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President Biden admitted Tuesday that his move to release 50 million barrels of oil from the Strategic Petroleum Reserve “will not solve the problems of high gas prices overnight” — but insisted that his action “will make a difference.”
“It will take time,” Biden said in remarks at the Executive Office Building in Washington, “but before long you should see the price of gas drop where you fill up your tank.”
The White House had announced the release from the reserve early Tuesday, before millions of Americans were expected to hit the road for the Thanksgiving holiday.
Republicans slammed the move, with House Minority Leader Kevin McCarthy (R-Calif.), calling it a “crass political ploy” on Twitter.
The markets were unimpressed by Biden’s action as well. The price of crude oil spiked immediately after the 7 a.m. announcement by the White House and wound up closing nearly $2 per barrel higher than at the market open — reversing a weeks-long downturn in the commodity’s price.
“The problem is that everybody knows that this measure is temporary,” Claudio Galimberti, senior vice president for oil markets at Rystad Energy, told the Associated Press. “So once it is stopped, then if demand continues to be above supply like it is right now, then you’re back to square one.”
“For drivers wondering if gasoline prices will get lower … the reality is that this may not happen at all, or only with a significant lag time,” Rystad oil market research chief Bjornar Tonhaugen told the Wall Street Journal.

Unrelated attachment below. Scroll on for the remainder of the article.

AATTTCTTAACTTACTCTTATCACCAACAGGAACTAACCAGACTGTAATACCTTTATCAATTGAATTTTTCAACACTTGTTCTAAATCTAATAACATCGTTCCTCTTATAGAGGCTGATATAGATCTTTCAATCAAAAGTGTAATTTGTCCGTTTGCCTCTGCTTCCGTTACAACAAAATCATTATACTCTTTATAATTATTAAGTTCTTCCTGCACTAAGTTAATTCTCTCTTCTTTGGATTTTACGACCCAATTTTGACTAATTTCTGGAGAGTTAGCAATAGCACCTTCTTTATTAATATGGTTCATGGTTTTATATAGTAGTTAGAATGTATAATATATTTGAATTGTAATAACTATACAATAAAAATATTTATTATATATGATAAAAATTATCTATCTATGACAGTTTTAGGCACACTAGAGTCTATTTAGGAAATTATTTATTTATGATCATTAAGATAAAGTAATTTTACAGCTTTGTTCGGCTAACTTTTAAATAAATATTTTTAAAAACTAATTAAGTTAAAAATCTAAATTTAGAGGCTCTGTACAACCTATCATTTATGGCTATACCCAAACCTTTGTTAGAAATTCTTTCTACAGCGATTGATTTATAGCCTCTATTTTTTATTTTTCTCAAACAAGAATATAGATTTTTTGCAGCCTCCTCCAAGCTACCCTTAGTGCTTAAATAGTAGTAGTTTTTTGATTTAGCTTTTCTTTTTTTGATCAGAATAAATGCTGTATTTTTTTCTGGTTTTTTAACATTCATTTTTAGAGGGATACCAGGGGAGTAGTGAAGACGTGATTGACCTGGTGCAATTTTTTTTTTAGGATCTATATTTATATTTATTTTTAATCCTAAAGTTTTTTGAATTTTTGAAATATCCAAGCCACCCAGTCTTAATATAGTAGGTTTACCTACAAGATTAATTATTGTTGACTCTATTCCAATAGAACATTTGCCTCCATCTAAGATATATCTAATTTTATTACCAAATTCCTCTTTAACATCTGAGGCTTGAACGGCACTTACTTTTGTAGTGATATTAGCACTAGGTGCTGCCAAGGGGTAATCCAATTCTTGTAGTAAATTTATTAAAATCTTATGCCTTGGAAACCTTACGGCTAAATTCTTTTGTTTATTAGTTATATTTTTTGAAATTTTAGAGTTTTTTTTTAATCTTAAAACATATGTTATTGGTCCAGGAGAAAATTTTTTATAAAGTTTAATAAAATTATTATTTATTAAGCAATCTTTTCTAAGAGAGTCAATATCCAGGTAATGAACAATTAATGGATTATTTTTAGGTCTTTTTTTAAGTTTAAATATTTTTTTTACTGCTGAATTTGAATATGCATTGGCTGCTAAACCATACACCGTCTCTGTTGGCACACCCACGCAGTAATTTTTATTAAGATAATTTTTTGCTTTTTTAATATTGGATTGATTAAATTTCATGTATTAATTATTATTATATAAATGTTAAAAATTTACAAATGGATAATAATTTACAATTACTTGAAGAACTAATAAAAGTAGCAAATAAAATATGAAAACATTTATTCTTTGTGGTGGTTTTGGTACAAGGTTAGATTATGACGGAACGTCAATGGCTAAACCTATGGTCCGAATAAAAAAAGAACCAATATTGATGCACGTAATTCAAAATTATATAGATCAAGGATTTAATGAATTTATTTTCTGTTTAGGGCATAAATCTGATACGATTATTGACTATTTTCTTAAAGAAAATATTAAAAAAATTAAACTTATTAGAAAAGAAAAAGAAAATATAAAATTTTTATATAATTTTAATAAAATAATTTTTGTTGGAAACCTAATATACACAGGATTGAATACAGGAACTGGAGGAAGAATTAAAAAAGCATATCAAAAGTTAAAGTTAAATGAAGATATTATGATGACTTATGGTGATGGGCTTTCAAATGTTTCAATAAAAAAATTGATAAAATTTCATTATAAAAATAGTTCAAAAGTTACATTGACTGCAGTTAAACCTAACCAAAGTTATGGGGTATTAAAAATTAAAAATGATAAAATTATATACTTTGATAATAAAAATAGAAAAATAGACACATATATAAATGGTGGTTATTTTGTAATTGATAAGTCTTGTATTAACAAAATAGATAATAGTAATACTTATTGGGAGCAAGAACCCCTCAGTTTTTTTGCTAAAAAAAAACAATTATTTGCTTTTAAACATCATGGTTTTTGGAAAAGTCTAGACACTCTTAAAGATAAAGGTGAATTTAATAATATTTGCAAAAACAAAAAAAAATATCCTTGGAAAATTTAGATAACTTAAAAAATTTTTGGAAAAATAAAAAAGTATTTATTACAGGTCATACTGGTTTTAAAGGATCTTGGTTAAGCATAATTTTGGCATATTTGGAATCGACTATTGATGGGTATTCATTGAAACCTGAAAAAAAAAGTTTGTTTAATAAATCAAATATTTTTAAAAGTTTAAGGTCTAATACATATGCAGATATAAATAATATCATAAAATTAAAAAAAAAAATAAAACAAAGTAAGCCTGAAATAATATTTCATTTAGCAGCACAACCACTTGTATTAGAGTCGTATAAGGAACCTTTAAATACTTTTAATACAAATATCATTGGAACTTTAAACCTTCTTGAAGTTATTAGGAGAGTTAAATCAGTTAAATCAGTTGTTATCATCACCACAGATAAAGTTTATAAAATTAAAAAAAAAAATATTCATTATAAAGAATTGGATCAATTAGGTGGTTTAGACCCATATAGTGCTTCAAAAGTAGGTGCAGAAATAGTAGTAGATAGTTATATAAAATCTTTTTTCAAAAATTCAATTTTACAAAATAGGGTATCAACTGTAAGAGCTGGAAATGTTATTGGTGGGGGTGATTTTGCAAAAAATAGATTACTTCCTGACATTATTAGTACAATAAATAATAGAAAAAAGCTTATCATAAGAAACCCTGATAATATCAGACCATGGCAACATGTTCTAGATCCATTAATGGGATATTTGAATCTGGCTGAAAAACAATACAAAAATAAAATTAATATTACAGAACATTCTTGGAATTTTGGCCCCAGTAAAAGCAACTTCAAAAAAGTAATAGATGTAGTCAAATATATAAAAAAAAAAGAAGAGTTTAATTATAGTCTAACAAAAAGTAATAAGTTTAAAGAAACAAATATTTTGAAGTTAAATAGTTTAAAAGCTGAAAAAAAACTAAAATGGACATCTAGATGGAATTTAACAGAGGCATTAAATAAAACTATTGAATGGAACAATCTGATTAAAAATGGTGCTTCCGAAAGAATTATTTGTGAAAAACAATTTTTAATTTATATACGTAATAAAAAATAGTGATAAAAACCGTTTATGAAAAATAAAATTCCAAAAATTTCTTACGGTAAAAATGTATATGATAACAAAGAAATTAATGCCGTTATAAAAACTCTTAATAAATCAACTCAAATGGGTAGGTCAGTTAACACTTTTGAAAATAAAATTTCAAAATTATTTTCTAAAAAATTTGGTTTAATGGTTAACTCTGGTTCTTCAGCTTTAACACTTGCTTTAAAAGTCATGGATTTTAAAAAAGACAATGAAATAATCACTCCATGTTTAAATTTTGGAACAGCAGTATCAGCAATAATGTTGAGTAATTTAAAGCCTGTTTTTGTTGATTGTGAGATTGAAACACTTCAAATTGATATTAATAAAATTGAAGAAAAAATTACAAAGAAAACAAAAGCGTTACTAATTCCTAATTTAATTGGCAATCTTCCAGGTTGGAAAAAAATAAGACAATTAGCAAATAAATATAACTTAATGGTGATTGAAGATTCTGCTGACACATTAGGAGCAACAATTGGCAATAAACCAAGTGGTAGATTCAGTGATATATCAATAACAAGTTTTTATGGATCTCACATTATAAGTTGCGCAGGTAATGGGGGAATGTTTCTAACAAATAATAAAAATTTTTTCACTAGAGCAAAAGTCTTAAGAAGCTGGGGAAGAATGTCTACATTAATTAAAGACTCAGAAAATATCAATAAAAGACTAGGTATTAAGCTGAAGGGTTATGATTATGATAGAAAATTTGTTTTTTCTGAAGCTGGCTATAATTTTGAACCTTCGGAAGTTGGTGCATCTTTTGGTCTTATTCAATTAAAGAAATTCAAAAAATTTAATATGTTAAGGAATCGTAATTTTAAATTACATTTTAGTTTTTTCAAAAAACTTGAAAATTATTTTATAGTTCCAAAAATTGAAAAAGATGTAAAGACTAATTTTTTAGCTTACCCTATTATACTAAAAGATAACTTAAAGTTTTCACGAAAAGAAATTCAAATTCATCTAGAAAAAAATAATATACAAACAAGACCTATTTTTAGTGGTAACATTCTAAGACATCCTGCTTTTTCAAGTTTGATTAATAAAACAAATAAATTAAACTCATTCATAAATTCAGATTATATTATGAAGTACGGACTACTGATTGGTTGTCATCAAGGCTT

As of Tuesday, the nationwide average price for a gallon of regular gasoline stood at $3.40, approximately $1.28 more that at this time last year, according to AAA.
“The big part of the reason Americans are facing high gas prices is because oil-producing countries and large companies have not ramped up the supply of oil quickly enough to meet the demand,” Biden insisted in his remarks.
The president further charged that oil and gas companies are “pocketing the difference” between wholesale and retail gas prices, which he called “unacceptable.” Biden cited the alleged practice as the motivation for his request last week that the Federal Trade Commission look into whether energy companies were involved in “illegal conduct” to keep pump prices artificially high.
Biden also denied that increased gas prices were due to environmental actions taken by his administration, most controversially the cancellation of the Keystone XL Pipeline.
“My effort to combat climate change is not raising the price of gas,” he insisted. “What it’s doing is increasing the availability of jobs.”
Biden mused about tapping into the Strategic Petroleum Reserve during a CNN town hall last month, telling moderator Anderson Cooper that while he could “go in the Petroleum Reserve … and probably reduce the price of gas maybe 18 cents or so per gallon, it’s still gonna be above three bucks.”
At the same event, the president described gas prices as relating “to a foreign policy initiative that is about something that goes beyond the cost of gas,” a reference to the Organization of the Petroleum Exporting Countries, many of whose members are located in the Middle East.
“I don’t see anything that’s going to happen in the meantime that’s going to significantly reduce gas prices,” Biden said in the meantime, later emphasizing that “I must tell you, I don’t have a near-term answer.”